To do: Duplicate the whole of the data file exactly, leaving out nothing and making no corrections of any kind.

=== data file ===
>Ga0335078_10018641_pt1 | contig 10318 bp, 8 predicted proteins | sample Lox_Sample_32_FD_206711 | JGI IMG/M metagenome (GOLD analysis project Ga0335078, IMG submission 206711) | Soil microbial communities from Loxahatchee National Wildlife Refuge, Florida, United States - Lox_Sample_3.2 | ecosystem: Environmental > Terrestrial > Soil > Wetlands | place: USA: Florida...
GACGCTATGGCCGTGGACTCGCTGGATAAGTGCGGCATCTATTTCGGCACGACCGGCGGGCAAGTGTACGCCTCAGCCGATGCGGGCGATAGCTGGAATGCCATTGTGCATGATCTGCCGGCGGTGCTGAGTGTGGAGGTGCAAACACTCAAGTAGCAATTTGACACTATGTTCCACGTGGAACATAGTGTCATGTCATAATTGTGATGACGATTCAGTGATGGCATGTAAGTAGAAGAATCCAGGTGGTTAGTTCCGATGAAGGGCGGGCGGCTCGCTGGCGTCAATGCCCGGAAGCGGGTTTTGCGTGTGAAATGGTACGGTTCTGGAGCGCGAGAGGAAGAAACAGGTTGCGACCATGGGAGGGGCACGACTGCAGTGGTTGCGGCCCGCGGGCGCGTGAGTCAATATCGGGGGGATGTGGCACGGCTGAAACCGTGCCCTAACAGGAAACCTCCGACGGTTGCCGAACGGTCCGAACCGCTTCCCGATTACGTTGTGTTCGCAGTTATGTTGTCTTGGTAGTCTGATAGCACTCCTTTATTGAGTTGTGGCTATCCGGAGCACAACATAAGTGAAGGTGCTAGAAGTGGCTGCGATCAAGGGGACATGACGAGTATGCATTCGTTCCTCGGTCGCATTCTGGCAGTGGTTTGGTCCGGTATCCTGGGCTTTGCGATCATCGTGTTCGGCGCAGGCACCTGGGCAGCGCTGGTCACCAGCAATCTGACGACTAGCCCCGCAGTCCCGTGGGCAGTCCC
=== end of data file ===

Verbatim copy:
>Ga0335078_10018641_pt1 | contig 10318 bp, 8 predicted proteins | sample Lox_Sample_32_FD_206711 | JGI IMG/M metagenome (GOLD analysis project Ga0335078, IMG submission 206711) | Soil microbial communities from Loxahatchee National Wildlife Refuge, Florida, United States - Lox_Sample_3.2 | ecosystem: Environmental > Terrestrial > Soil > Wetlands | place: USA: Florida...
GACGCTATGGCCGTGGACTCGCTGGATAAGTGCGGCATCTATTTCGGCACGACCGGCGGGCAAGTGTACGCCTCAGCCGATGCGGGCGATAGCTGGAATGCCATTGTGCATGATCTGCCGGCGGTGCTGAGTGTGGAGGTGCAAACACTCAAGTAGCAATTTGACACTATGTTCCACGTGGAACATAGTGTCATGTCATAATTGTGATGACGATTCAGTGATGGCATGTAAGTAGAAGAATCCAGGTGGTTAGTTCCGATGAAGGGCGGGCGGCTCGCTGGCGTCAATGCCCGGAAGCGGGTTTTGCGTGTGAAATGGTACGGTTCTGGAGCGCGAGAGGAAGAAACAGGTTGCGACCATGGGAGGGGCACGACTGCAGTGGTTGCGGCCCGCGGGCGCGTGAGTCAATATCGGGGGGATGTGGCACGGCTGAAACCGTGCCCTAACAGGAAACCTCCGACGGTTGCCGAACGGTCCGAACCGCTTCCCGATTACGTTGTGTTCGCAGTTATGTTGTCTTGGTAGTCTGATAGCACTCCTTTATTGAGTTGTGGCTATCCGGAGCACAACATAAGTGAAGGTGCTAGAAGTGGCTGCGATCAAGGGGACATGACGAGTATGCATTCGTTCCTCGGTCGCATTCTGGCAGTGGTTTGGTCCGGTATCCTGGGCTTTGCGATCATCGTGTTCGGCGCAGGCACCTGGGCAGCGCTGGTCACCAGCAATCTGACGACTAGCCCCGCAGTCCCGTGGGCAGTCCC